That said, Allen has all the tools and might just need the right coaching to become Our Supreme Quarterbacking Overlord. His physical potential is off-the-charts. Given how often Buffalo play in cold weather, I can see why a big-armed quarterback might hold more lustre.
Baker Mayfield, QB, Oklahoma
(Kirby Lee/ USA TODAY Sport)
Baker Mayfield is simultaneously Russell Wilson and Johnny Manziel. If ever you needed a reminder that we don’t have a clue about quarterback scouting, Mayfield is that. He’s the hyper-productive, hyper-accurate, hyper-controversial Heisman Trophy winner. So what can he do? He’s got a good arm, with the best accuracy of any of this year’s prospects, particularly outside the pocket. He’s nimble and agile when scrambling. He doesn’t just read the field quickly, he’s pretty adept at looking safeties off, then firing to a receiver before the defender’s fully engaged in coverage. Whatever needed to be done last year, he just did. It’s no wonder he’s the apple of PFF’s eye. He’s not quite as quick as you might think, so he’s escaping the pocket to make a throw more often than to run.
If all that makes him look unstoppable, he comes with baggage. Where Russell Wilson at worst looks piously insincere, Mayfield at his worst looks rather volatile. The crotch-grab against Kansas sticks out. Not just the fact that it’s a lewd gesture, to that I mean, whatever, but also – it’s against Kansas. They’re terrible and you’re thrashing them. There’s just no need.
But there are football concerns too. Mayfield is going to need the right offensive coordinator, someone who can cope with him reverting to improvisation before other quarterbacks might think a play’s broken down. And Mayfield is going to have to polish his pocket play for when he is stuck in it. Mayfield looks a bit wobbly when he throws from the pocket. That’s a footwork issue, but still one that needs to be coached out.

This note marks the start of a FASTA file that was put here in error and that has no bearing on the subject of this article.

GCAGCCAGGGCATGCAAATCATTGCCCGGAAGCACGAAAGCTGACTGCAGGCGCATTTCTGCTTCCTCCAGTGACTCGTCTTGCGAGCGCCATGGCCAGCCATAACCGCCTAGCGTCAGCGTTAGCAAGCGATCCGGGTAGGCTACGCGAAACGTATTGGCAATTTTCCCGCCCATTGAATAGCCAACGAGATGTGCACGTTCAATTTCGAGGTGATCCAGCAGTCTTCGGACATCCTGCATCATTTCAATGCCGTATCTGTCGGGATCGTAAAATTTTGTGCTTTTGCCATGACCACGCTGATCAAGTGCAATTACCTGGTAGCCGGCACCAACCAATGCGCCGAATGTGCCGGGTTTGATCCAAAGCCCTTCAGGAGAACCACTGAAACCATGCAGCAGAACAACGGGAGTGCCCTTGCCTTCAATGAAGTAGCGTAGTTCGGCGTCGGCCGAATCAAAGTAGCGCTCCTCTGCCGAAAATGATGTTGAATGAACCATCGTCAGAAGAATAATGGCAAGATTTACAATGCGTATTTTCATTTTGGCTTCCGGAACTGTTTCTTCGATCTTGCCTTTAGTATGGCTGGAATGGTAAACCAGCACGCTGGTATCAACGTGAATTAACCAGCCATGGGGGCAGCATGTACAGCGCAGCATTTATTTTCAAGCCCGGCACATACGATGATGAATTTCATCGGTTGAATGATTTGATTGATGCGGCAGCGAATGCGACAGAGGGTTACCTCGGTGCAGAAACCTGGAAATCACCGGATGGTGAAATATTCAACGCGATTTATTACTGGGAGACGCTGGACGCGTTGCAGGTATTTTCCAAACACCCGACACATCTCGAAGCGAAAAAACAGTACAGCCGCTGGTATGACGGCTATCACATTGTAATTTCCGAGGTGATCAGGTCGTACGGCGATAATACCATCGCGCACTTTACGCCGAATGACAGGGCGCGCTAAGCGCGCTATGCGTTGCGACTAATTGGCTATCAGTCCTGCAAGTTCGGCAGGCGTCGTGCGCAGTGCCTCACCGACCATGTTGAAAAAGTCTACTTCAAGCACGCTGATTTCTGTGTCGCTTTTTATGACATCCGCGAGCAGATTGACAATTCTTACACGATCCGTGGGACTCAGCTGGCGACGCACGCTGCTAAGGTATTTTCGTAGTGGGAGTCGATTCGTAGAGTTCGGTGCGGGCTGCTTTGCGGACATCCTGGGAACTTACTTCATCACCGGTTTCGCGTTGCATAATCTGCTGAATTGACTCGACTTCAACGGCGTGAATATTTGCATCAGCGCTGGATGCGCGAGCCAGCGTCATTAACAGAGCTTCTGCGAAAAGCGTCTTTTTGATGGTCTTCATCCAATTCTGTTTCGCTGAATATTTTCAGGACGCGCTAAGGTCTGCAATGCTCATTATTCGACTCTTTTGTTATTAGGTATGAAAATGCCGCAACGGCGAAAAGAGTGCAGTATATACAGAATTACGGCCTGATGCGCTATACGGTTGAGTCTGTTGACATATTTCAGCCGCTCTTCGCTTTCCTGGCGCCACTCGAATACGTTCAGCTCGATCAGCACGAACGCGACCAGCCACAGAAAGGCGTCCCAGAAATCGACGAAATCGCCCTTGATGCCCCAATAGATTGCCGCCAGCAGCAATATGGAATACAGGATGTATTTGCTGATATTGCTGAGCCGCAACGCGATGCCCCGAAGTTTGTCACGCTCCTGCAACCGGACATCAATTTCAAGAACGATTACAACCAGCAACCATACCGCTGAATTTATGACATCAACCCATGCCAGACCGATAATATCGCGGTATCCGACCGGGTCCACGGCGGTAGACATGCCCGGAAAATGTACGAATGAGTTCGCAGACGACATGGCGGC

Josh Rosen, QB, UCLA
(Sean M. Haffey/Getty Images)
I like Rosen a lot, but at this stage something about the idea of Buffalo drafting him just doesn’t seem right. But what’s good about Rosen? Well, he’s probably the most pro-ready of this year’s quarterback crop. Rosen has a good arm, displayed good accuracy and can make a nice wide variety of NFL throws. Most importantly, Rosen has the kind of cerebral approach to the game common to most elite quarterbacks. That shows in how he reads the field well, and seems to adjust his play seamlessly to attack different coverages and defences.
So why might he not go to Buffalo? I can’t entirely put my finger on why I don’t believe it. I know there’s an injury history including – but not limited to – concussions. Buffalo seemed somewhat pig-sick of having a slightly injury-prone QB in Tyrod Taylor last season. He doesn’t move tremendously well in the pocket – and given Buffalo traded away their left tackle… Beyond that? I dunno. There is something about Brandon Beane and Sean McDermott that seems a bit…old school? Given Rosen’s typecasting as the Platonic Millenial, if Hollywood pitted him against Gruff Old Man McDermott, it’d be with a pretty fraught script. Or am I being unfair here? Who knows.